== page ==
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Also called:

  • Fibrositis
  • Diffuse myofascial pain syndrome
  • Fibromyalgia myalgia syndrome (FMS)
  • Muscular rheumatism
  • “Fibro”

Fibromyalgia is a chronic health condition that affects about 2 to 4 percent of the global population, and anywhere from 6 to 12 million people in the United States. Anyone can be diagnosed with this condition, but it seems to affect cisgender women far more often than cisgender men. 

Keep reading to learn more about fibromyalgia, including its signs and symptoms, how it’s diagnosed and managed, and what it’s like to live with this condition.

FAQ

Is fibromyalgia an autoimmune disorder?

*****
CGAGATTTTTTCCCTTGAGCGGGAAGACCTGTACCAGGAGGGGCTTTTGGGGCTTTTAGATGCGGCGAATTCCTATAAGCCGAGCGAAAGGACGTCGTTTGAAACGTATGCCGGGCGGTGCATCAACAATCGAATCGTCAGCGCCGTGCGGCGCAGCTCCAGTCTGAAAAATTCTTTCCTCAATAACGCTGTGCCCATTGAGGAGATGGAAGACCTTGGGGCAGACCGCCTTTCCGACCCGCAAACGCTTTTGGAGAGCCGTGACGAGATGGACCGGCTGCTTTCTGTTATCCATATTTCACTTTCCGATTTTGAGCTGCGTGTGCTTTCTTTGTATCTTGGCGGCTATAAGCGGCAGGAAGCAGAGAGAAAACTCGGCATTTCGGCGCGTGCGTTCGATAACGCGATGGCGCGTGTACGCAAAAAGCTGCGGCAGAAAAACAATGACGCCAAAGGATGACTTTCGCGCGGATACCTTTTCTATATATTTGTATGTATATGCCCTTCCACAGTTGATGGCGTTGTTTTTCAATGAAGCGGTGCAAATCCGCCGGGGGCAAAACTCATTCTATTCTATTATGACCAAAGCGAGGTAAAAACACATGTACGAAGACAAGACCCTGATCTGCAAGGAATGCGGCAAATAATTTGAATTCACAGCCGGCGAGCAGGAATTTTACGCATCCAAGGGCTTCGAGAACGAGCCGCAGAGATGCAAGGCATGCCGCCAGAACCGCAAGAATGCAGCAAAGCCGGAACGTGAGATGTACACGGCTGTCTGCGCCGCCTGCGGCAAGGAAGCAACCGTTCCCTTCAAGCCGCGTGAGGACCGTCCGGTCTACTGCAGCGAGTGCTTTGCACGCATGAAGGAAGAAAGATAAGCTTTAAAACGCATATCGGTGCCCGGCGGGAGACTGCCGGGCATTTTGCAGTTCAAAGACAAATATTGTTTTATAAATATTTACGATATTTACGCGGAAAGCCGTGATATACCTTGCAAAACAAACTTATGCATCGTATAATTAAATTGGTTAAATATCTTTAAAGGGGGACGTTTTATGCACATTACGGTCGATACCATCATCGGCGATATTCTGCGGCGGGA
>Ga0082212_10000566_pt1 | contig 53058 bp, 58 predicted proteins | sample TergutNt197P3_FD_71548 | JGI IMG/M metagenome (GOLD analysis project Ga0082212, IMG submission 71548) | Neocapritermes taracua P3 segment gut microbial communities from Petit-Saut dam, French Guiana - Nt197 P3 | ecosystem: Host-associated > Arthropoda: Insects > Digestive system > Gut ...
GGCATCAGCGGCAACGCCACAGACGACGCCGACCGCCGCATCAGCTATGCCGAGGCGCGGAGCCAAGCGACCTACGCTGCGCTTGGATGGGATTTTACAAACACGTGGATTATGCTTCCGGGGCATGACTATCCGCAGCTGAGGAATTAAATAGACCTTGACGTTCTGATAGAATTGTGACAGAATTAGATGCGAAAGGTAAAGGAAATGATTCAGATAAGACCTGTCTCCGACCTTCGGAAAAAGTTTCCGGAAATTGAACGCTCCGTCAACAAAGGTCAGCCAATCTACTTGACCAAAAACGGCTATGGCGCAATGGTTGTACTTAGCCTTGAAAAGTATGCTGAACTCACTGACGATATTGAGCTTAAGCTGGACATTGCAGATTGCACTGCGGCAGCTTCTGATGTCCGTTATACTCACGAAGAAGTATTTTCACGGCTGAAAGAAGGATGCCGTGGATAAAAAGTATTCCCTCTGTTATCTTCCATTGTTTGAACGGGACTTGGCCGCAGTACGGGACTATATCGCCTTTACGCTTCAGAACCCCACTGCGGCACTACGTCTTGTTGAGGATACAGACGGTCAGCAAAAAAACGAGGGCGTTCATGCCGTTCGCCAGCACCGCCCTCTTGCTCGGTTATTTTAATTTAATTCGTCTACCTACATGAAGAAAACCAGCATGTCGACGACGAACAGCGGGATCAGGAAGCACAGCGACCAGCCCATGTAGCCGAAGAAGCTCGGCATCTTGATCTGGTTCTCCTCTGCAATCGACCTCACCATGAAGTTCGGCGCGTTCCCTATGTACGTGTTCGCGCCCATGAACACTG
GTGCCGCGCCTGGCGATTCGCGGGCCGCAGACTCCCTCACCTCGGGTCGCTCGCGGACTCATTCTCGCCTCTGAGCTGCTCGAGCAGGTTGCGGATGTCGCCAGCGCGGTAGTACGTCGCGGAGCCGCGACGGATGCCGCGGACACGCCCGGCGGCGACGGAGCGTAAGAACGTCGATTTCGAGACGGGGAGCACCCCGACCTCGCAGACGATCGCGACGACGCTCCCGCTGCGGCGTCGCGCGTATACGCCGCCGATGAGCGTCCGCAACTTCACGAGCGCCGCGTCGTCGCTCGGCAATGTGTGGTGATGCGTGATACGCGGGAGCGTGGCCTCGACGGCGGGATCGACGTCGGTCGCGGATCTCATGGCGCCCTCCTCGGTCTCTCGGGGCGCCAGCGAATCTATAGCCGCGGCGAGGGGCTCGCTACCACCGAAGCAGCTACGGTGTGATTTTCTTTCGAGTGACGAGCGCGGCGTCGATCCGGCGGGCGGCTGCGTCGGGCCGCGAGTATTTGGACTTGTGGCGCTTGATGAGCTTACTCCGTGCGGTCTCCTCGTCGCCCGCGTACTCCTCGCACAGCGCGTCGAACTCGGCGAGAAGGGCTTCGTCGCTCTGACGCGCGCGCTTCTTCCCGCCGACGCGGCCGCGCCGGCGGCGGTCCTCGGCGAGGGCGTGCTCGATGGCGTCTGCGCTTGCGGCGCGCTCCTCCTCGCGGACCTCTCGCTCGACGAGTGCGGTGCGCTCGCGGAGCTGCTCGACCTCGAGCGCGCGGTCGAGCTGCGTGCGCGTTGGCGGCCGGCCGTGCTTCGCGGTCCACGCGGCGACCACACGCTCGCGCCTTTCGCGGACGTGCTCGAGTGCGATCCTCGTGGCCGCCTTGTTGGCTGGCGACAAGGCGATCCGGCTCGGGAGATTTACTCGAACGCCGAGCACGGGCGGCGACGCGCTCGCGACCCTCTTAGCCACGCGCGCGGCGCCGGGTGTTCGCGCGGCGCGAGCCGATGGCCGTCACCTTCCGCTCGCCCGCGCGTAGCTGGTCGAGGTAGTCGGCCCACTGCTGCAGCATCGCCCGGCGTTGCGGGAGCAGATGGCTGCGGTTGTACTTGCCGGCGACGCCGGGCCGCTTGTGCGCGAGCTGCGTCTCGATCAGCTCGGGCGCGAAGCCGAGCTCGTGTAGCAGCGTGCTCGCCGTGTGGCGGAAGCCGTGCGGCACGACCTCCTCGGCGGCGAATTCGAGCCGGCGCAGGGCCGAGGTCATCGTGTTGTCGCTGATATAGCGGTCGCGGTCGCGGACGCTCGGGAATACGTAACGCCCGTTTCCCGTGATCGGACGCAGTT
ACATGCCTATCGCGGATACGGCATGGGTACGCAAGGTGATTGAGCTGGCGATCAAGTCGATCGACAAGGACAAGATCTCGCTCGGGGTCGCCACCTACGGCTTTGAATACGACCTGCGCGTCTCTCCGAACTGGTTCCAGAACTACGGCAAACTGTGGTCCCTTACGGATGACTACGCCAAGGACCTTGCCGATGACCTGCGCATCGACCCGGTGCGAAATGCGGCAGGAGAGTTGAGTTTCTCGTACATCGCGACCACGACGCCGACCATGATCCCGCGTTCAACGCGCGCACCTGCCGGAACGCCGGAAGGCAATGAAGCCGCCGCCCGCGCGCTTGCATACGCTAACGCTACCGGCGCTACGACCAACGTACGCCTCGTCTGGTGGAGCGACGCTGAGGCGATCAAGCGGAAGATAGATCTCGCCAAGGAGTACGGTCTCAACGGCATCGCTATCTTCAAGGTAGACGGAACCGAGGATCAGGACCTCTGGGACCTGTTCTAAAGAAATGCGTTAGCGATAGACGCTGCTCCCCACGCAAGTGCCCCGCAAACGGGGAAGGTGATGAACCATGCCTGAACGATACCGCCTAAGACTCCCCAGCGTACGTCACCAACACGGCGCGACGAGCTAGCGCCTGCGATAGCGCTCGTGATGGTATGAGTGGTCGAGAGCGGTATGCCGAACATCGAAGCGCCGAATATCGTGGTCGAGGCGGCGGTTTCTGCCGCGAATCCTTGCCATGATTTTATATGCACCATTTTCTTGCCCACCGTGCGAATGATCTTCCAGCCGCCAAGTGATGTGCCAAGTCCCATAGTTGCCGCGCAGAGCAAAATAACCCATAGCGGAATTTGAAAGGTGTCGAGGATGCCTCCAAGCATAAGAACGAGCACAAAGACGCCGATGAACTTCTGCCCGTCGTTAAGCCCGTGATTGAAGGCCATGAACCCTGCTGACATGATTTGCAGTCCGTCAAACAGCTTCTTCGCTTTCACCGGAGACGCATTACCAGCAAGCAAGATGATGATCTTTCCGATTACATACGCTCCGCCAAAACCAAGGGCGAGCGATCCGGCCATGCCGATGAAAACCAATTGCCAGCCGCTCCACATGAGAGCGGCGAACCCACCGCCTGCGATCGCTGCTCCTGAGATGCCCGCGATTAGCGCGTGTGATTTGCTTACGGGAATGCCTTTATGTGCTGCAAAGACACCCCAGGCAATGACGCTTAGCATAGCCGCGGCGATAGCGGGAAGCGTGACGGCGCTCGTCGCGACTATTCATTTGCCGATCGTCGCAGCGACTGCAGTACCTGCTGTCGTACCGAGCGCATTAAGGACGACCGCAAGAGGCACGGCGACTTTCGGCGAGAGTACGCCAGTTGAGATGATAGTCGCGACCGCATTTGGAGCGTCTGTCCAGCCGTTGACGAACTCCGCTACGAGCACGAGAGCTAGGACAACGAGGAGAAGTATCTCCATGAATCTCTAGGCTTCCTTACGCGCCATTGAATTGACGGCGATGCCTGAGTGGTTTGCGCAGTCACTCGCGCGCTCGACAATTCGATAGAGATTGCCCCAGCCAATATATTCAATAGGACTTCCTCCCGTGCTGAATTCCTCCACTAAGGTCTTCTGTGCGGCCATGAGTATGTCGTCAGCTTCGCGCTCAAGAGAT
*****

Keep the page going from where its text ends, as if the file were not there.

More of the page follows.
Fibromyalgia is not an autoimmune disorder, but it does often co-occur with other autoimmune disorders like rheumatoid arthritis (RA). Researchers do believe that fibromyalgia is related to some sort of dysfunction with the central nervous system (CNS). But it’s still not known exactly what causes the condition.

How serious is fibromyalgia?

Fibromyalgia can be debilitating in some cases, and, while it isn’t fatal, it can lead to serious symptoms and consequences for individuals who have it. Because it’s tough to diagnose, a person with fibromyalgia may struggle for a long time with their symptoms before understanding what’s causing their discomfort and finding an effective treatment. 

It is possible for people with fibromyalgia to learn how to manage their symptoms, improve their overall health, and enjoy a good quality of life. 

Disclaimer: this article does not constitute or replace medical advice. If you have an emergency or a serious medical question, please contact a medical professional or call 911 immediately. To see our full medical disclaimer, visit our Terms of Use page.


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